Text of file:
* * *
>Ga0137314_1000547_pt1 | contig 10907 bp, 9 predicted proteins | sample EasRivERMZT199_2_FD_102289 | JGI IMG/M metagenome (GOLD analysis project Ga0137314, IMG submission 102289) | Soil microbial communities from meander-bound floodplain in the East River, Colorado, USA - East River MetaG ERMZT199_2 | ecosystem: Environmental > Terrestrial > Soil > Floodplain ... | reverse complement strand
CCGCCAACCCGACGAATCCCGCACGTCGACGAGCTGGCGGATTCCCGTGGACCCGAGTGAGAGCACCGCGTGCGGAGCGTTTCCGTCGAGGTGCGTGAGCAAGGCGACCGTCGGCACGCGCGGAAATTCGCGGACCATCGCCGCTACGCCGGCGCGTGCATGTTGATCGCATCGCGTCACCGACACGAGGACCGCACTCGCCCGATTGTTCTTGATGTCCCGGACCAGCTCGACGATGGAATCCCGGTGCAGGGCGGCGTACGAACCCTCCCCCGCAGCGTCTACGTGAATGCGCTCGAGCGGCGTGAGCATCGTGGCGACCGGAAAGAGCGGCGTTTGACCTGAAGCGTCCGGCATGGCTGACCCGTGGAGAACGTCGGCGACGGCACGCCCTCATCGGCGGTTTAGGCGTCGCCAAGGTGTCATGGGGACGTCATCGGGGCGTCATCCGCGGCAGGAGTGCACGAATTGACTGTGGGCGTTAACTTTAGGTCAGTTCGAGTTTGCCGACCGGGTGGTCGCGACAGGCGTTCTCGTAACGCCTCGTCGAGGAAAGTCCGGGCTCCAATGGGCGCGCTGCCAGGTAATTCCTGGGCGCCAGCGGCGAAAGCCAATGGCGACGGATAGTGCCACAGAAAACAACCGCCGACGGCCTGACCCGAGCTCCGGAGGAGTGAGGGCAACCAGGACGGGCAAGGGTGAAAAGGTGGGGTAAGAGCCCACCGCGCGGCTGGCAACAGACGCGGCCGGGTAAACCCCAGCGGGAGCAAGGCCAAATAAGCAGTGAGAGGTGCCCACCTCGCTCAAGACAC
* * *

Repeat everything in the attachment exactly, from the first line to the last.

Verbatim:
>Ga0137314_1000547_pt1 | contig 10907 bp, 9 predicted proteins | sample EasRivERMZT199_2_FD_102289 | JGI IMG/M metagenome (GOLD analysis project Ga0137314, IMG submission 102289) | Soil microbial communities from meander-bound floodplain in the East River, Colorado, USA - East River MetaG ERMZT199_2 | ecosystem: Environmental > Terrestrial > Soil > Floodplain ... | reverse complement strand
CCGCCAACCCGACGAATCCCGCACGTCGACGAGCTGGCGGATTCCCGTGGACCCGAGTGAGAGCACCGCGTGCGGAGCGTTTCCGTCGAGGTGCGTGAGCAAGGCGACCGTCGGCACGCGCGGAAATTCGCGGACCATCGCCGCTACGCCGGCGCGTGCATGTTGATCGCATCGCGTCACCGACACGAGGACCGCACTCGCCCGATTGTTCTTGATGTCCCGGACCAGCTCGACGATGGAATCCCGGTGCAGGGCGGCGTACGAACCCTCCCCCGCAGCGTCTACGTGAATGCGCTCGAGCGGCGTGAGCATCGTGGCGACCGGAAAGAGCGGCGTTTGACCTGAAGCGTCCGGCATGGCTGACCCGTGGAGAACGTCGGCGACGGCACGCCCTCATCGGCGGTTTAGGCGTCGCCAAGGTGTCATGGGGACGTCATCGGGGCGTCATCCGCGGCAGGAGTGCACGAATTGACTGTGGGCGTTAACTTTAGGTCAGTTCGAGTTTGCCGACCGGGTGGTCGCGACAGGCGTTCTCGTAACGCCTCGTCGAGGAAAGTCCGGGCTCCAATGGGCGCGCTGCCAGGTAATTCCTGGGCGCCAGCGGCGAAAGCCAATGGCGACGGATAGTGCCACAGAAAACAACCGCCGACGGCCTGACCCGAGCTCCGGAGGAGTGAGGGCAACCAGGACGGGCAAGGGTGAAAAGGTGGGGTAAGAGCCCACCGCGCGGCTGGCAACAGACGCGGCCGGGTAAACCCCAGCGGGAGCAAGGCCAAATAAGCAGTGAGAGGTGCCCACCTCGCTCAAGACAC